Tears flooded over her precious cheeks. We had spoken of our time together, our “December” frequently, holding on to the tiny thread that held us sane, yet when it was finally within our grasp, the moment had just as soon passed. Begin of December, we finally intertwined with the longest of hugs. I then met her family, we travelled together, went on ventures normal couples go and made life heaven and hell during the two glorious months spent together. All the time that we had already known each other cramped into two measly months. Two bloody months of passionate love and happiness and then life takes it all back. Kicked out of the garden of Eden, my paradise. Back at the airport, with parents and daughter in tears. The hourglass’s sand had gone and there was no way to turn it back around. We already used up that trick on my 2nd one month’s visa. Time’s up, money’s up, get out of the Philippines. We both wished it to be easier, but we knew then and we know now that not all passports have equal privileges. So, morosely, I swung my bag over my shoulder and trudged my way to the security while she remained. Gloomily, but nonetheless a little excited for the land they call Down-Under I boarded my flight.
It won’t be the last time this gets mentioned, but the toughest part always lays in the first and the later stage of a long distance relationship. Upon the onset of being companion-less, it is the change that crashes upon you. Alone, there is now a constant silence. For many years, I had embraced that silence and been happier within that space. After finding my true love, that changed a fair bit. Because she is the only one with whom I don’t filter my personality. Then, getting used to being on your own again, you begin with accepting the temporary forsaken feeling. Not being able to communicate the random, silly thoughts that pop up or discuss the topical events of the day. It’s what makes the first days or weeks hard.
For every person it works different, but once you get there, to the accepting the distance and working with it, life is good for awhile. You do your thing, whilst often in contact with each other. Loving messages, late night calls. All the good stuff. But, slowly yet steadily, the later stage encroaches, when it has been months since you have been within miles reach of your lover. This, is when you go down the slope of insanity. At the brink of, you crave the touch and sight of your partner. The need to breathe the same air, share the same space. Honest to god, it doesn’t even matter what you do, all you want is to be in the same room, because where you are now is a lonesome pit that craves the feeling of being filled with love. Love that is at a distance had oft been worse than the life of a lone wolf I lead previously, as the latter would not feel the lacking of it. In lieu of, I knew what I could have and yearned for more. Friends and family could be all they are, but being months, a year, or more for some, away from the one you love so dearly, it would drive almost anyone mad. This, we experienced every time we had to say goodbye – and also explains some of the future decisions I made, but more on that later.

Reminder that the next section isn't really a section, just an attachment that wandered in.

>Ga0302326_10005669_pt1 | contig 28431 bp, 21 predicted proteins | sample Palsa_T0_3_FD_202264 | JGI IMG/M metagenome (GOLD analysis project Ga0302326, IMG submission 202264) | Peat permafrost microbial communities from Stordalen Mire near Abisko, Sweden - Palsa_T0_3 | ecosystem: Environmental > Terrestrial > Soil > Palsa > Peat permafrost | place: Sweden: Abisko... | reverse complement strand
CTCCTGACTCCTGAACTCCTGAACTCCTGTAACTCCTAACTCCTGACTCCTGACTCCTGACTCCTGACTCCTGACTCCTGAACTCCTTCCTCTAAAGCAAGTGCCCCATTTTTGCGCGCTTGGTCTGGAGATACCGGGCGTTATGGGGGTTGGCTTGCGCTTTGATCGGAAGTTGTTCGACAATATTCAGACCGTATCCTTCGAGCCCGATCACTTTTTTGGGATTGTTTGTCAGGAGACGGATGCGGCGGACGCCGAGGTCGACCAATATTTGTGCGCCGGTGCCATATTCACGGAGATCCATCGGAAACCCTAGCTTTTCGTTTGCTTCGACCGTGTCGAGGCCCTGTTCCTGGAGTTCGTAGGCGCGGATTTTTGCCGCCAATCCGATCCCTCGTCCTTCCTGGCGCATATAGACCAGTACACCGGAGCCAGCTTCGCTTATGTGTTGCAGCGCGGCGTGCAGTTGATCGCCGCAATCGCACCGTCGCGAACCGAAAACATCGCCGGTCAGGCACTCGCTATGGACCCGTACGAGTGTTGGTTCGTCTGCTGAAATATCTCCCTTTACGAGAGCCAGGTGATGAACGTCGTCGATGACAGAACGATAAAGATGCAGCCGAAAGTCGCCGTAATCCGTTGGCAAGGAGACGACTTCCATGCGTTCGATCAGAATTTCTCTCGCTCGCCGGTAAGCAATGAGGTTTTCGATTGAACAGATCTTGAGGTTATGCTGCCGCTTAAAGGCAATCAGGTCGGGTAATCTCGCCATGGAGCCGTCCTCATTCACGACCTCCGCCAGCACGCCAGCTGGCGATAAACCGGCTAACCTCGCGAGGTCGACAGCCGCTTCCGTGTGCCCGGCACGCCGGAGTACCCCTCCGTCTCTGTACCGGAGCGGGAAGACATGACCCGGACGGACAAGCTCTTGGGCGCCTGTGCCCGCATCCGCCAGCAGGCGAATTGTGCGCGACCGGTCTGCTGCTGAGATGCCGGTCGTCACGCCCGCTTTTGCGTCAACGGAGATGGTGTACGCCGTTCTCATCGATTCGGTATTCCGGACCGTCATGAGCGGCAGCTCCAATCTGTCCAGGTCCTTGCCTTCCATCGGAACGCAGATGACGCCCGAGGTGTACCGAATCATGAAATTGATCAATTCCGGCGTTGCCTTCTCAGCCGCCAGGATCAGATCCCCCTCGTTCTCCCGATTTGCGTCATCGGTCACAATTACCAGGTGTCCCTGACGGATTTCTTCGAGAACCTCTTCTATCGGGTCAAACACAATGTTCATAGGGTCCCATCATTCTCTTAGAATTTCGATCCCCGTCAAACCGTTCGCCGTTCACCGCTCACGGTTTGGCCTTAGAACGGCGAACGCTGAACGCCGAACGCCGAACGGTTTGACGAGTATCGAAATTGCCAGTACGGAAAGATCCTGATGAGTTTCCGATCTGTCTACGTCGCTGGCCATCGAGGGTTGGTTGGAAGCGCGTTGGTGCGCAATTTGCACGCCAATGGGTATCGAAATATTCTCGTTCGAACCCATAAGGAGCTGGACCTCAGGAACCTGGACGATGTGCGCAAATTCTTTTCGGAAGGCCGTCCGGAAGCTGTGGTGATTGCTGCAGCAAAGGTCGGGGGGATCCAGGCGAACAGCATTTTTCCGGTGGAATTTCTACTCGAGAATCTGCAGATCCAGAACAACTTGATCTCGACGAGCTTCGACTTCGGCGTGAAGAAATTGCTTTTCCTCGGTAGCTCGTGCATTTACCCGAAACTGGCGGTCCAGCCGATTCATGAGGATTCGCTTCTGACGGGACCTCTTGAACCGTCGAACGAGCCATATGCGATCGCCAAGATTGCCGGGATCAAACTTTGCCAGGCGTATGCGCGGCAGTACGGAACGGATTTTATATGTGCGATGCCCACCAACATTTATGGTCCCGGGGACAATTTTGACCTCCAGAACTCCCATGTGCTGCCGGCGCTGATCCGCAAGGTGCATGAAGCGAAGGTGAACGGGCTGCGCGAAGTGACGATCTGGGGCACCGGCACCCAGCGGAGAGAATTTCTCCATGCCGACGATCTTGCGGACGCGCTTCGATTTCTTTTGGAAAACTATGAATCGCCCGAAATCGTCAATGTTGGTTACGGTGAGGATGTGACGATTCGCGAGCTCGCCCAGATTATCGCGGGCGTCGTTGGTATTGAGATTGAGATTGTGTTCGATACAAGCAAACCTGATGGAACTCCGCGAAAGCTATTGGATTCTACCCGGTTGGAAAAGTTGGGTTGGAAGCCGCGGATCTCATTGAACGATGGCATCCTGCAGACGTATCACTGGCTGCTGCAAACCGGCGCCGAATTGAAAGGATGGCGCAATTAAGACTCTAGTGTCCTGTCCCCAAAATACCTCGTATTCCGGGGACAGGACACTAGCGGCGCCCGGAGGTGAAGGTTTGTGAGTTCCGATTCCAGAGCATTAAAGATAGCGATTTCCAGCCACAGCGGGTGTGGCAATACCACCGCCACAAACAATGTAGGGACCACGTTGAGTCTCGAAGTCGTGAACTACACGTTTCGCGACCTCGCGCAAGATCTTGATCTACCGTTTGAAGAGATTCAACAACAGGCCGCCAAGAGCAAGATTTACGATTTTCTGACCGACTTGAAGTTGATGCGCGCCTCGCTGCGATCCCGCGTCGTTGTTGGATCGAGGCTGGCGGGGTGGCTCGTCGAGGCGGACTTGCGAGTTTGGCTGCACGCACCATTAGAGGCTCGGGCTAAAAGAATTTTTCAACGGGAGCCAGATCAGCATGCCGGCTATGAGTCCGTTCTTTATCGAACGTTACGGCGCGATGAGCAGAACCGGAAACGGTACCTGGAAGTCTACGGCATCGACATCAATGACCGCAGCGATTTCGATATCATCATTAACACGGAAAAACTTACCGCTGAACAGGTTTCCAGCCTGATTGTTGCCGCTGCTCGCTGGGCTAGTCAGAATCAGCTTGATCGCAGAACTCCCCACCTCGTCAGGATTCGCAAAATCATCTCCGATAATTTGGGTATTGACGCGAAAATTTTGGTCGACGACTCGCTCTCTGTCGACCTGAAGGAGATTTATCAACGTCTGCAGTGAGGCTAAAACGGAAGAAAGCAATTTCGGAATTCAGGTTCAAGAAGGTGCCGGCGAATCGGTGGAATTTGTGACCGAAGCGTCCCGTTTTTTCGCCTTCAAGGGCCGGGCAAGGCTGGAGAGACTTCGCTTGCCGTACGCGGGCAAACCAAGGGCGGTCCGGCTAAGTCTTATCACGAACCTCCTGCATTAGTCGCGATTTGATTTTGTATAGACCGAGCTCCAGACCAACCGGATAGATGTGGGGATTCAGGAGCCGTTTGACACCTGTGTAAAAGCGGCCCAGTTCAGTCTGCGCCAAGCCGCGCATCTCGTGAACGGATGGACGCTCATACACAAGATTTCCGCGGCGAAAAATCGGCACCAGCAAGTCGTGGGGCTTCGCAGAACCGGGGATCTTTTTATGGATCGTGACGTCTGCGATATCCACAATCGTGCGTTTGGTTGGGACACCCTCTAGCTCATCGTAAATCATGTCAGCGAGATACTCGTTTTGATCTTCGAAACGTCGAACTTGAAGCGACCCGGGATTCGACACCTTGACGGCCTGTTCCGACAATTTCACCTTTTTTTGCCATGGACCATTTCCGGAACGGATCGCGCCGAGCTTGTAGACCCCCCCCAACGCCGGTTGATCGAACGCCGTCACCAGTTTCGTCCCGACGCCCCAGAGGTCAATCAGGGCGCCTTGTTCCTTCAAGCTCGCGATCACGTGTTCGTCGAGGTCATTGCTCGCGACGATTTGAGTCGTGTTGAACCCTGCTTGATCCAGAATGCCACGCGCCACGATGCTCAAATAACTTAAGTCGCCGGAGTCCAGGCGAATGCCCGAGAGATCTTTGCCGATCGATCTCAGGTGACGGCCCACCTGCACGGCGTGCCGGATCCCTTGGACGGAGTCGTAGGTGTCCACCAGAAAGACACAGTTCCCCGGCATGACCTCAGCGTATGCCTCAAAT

Luckily, still deeply embedding the happiness this trip had brought me after ages of waiting and bearing the excitement of a little kid in a candy-shop as I was headed for a work opportunity in Australia, it could have been worse. I felt more grateful for the life I had than the solemness of who I lacked. I am young, healthy, got an amazing girlfriend and have the opportunity to travel in this manner, so stop bitching, amirite? Australia would be exciting and could help with the funds for a return. Some weeks ago, I had contacted the owner of a backpacker’s motel and there was a promise of farming jobs. Eager as ever, I flew to Mildura with a stopover in Sydney and Melbourne. Forced to linger a night in Melbourne, as a flock of birds had flown into the engine, Qantas Air had provided me with the nearby upscale hotel. I paraded in my fancy room upon having graced my body with the bathrobe and ordered myself some late night costly dining on Qantas’s credit. Australia had welcomed me with a grin from ear to ear and delirious from lack of sleep I fell onto the soft mattress for a long due rest. The following day, full with good spirits and believing nothing could bring me down, I would arrive in the insignificant town 500 km North of Melbourne. There, the lady from the web would bring me to the wee village Wentworth and soon that smile turned to a frown.
What are similar unexpected surprises you got from an airline?